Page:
Neutrophils were not induced to infiltrate to the CNS by iv-administered MIS416. The absence of neutrophils is likely due to the lack of MIS416-induced neutrophil-recruiting chemokines in the CNS. This indicates that CNS intrinsic signaling activity is necessary to recruit suppressive neutrophils to the CNS. This reinforces that triggering of a neutrophil-attractant chemokine response within the CNS itself was a key event, and that this depended on local interactions. Previous description of EAE-protection induced by intravenous MIS416 showed mobilization of neutrophils and monocytes, increased number of splenic neutrophils, and IFNγ-dependent suppression of encephalitogenic T cell responses, but we show here that only MIS416-phagocytosing monocytes trafficked to the CNS from the periphery. Our transfer experiments would suggest that these were not suppressive, and that peripheral anti-inflammatory programs were more important in those studies . We have taken advantage of MIS416 as a tool to investigate CNS endogenous signals and phagocytosis in EAE, to probe the immunological pathways that favor regulatory myeloid activity with focus on innate interferon signaling. Although MIS416 has shown promise in various studies [10, 14, 16, 32], clinical application was not our goal.
Our findings suggest major involvement of IFN associated programs in the CNS upon intrathecal challenge with MIS416. RNAseq and RT-qPCR analysis showed a significant upregulation of many IFN-I stimulated genes, including CXCL10, IRF7, MX1, OAS1 and ISG15, as well as involvement of JaK-STAT signaling pathway. The IFNAR-dependence of EAE suppression is consistent with these observations. The phagocytic capacity of CNS myeloid cells is enhanced by IFNβ that can be produced by CD45/CD11b cells in the meninges [6, 11, 13, 28]. Phagocytosis of myelin and axonal debris as well as apoptotic cells by myeloid cells is critical for maintaining CNS homeostasis . Our immunofluorescence analysis in IFNβ/YFP reporter mice identified CD45+ leptomeningeal myeloid cells as cell sources of IFNβ. The induction of IFNβ within CNS in response to MIS416 may have enhanced phagocytosis, as well as activating anti-inflammatory mechanisms . Increased phagocytic activity was supported by RNAseq data from MIS416-treated CNS, which showed upregulated levels of phagocytosis related genes, including MSR1 and TREM1. These are known to be expressed by monocytes and act as positive regulators of phagocytosis in these cells [8, 15]. Extraparenchymal myeloid cells would be expected to take up MIS416 microparticles directly upon encounter in leptomeningeal space.
Our findings increase understanding of the effect of CNS-endogenous innate signaling to myeloid cells and how it can induce anti-inflammatory programs that can suppress MS like disease.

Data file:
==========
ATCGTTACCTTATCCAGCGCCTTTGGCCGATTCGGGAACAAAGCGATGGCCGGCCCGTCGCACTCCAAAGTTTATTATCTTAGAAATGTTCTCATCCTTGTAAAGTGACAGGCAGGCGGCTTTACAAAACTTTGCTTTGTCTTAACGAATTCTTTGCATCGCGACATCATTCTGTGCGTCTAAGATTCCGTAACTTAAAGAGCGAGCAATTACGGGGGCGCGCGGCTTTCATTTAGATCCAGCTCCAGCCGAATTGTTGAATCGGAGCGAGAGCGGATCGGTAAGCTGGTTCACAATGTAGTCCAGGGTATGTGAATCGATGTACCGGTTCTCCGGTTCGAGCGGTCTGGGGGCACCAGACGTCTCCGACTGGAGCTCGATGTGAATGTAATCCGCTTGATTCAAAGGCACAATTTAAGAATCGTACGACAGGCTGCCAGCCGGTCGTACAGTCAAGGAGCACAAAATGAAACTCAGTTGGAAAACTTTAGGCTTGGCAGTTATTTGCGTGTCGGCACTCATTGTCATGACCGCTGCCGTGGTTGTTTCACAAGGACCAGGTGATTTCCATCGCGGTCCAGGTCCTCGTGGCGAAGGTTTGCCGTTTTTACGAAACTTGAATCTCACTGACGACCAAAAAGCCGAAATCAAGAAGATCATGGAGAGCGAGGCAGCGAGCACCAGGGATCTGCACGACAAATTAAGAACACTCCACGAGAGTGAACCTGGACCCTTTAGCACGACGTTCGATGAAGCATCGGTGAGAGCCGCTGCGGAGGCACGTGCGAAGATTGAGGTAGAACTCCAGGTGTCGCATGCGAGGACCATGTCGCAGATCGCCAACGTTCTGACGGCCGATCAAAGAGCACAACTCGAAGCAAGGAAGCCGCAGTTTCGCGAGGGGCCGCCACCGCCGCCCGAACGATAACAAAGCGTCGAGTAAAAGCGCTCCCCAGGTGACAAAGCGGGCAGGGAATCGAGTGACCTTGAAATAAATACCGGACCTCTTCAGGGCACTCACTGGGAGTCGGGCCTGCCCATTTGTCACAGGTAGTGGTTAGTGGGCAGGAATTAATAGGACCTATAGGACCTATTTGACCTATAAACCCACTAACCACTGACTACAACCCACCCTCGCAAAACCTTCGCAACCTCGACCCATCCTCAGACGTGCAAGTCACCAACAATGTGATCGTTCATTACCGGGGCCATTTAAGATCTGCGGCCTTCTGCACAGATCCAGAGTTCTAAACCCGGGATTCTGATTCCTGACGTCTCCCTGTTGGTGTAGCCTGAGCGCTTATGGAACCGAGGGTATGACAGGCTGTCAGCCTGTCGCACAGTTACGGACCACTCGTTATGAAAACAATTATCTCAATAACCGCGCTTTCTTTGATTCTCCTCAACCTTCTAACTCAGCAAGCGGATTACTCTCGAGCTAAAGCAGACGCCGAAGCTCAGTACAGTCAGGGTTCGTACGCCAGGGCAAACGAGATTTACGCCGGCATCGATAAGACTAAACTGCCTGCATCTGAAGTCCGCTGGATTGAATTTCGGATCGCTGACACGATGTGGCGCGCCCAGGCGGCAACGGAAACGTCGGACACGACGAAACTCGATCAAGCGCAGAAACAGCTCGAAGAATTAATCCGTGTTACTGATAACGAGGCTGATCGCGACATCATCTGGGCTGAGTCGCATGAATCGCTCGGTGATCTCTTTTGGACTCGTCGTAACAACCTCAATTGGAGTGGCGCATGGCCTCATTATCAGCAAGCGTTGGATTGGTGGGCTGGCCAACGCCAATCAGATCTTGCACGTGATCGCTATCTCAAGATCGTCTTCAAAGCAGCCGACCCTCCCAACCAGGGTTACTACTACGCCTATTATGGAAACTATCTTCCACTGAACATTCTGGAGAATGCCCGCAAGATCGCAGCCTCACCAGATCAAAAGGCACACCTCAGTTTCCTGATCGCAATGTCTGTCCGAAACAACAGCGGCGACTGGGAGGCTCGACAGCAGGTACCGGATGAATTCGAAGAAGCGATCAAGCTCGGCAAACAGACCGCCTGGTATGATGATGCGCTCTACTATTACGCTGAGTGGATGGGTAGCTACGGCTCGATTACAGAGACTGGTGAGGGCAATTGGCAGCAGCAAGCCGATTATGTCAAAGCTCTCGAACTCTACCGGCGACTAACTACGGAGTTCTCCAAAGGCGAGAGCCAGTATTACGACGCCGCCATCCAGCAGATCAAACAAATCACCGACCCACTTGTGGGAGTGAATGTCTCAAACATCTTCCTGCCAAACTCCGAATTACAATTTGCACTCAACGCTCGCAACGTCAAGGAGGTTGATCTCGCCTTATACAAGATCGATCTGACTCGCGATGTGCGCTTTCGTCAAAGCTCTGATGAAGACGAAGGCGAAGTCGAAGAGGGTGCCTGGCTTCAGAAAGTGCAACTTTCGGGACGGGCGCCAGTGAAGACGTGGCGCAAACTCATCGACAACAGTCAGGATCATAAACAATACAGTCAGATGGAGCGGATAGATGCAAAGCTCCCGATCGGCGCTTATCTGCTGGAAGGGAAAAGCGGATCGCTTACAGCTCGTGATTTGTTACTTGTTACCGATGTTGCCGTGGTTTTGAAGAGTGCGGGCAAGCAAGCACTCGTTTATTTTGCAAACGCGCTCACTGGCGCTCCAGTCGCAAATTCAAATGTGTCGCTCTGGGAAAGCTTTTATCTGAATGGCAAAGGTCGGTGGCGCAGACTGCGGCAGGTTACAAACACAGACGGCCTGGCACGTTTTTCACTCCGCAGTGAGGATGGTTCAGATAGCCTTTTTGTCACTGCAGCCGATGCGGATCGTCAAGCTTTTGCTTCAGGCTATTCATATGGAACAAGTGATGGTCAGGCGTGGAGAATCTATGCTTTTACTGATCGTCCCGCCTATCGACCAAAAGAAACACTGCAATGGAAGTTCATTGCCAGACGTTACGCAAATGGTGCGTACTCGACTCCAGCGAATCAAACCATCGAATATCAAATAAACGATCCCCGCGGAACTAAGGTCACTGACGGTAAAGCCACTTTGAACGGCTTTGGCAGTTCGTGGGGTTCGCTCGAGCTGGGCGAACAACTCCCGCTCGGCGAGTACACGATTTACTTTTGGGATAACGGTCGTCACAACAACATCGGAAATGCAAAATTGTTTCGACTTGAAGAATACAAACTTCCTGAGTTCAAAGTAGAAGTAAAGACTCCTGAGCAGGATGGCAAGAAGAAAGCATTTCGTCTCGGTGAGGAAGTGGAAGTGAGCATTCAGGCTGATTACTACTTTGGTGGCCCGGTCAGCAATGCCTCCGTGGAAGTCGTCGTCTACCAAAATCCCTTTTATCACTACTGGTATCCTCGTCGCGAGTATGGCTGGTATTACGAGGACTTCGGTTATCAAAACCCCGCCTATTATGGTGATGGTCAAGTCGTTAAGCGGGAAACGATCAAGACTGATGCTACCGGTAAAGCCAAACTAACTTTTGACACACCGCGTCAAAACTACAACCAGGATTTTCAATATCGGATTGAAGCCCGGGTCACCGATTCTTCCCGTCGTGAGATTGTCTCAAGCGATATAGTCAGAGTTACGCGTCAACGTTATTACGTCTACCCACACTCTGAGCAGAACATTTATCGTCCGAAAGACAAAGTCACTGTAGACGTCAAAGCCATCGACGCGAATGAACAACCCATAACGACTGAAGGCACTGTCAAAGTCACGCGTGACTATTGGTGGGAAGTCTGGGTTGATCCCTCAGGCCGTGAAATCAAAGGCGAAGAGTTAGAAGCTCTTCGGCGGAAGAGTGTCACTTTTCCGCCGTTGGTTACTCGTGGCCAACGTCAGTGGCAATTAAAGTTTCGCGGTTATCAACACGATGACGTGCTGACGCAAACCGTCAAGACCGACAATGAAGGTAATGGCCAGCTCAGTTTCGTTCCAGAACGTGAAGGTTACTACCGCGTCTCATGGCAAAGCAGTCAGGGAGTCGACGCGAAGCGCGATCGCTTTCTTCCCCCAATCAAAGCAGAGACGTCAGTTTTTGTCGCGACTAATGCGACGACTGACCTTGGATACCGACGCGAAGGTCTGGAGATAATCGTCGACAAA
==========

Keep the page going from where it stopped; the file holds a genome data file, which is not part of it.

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We thank Pia Nyborg Nielsen and Dina S. Arengoth for excellent technical assistance. The authors thank Lars Vitved for help with cell sorting. The bioimaging experiments reported in this paper were performed at DaMBIC, a bioimaging research core facility, at the University of Southern Denmark. DaMBIC was established by an equipment grant from the Danish Agency for Science Technology and Innovation and by internal funding from the University of Southern Denmark.
This work was supported by grants to Trevor Owens from Independent Research Fund Denmark (DFF, 8020-00157B), the Lundbeck Foundation (R252-2017-1593) and the Danish Multiple Sclerosis Society, and to Joanna Marczynska from The ECTRIMS Postdoctoral Research Fellowship Programme.
The authors declare that they have no competing interests.
Springer Nature remains neutral with regard to jurisdictional claims in published maps and institutional affiliations.
Additional file 1.
Intrathecal MIS416 influences the CNS inflammatory programs. A) KEGG pathway analysis. KEGG pathway enrichment analysis of upregulated gene in mice received MIS416 by intrathecal injection identified 50 pathways (after Benjamini-correction), 6 of which are shown on the graph. Benjamini-corrected p values are indicated on the bar graph for each pathway. B) Expression of IFNγ, IL6, iNOS and IL-10 in the CNS from MIS416 treated or control mice were analyzed by RT-qPCR. Data are presented as mean ± SEM. (n = 3–5 per group). Results were analyzed using the two-tailed Mann-Whitney u-test; *** p < 0.001. ND; not detected.
Additional file 2.
Intrathecal MIS416 alters CNS inflammatory programs and induces type I IFN associated signaling.
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Khorooshi, R., Marczynska, J., Dieu, R.S. et al. Innate signaling within the central nervous system recruits protective neutrophils. acta neuropathol commun 8, 2 (2020). https://doi.org/10.1186/s40478-019-0876-2
- Innate signaling
- CNS homeostasis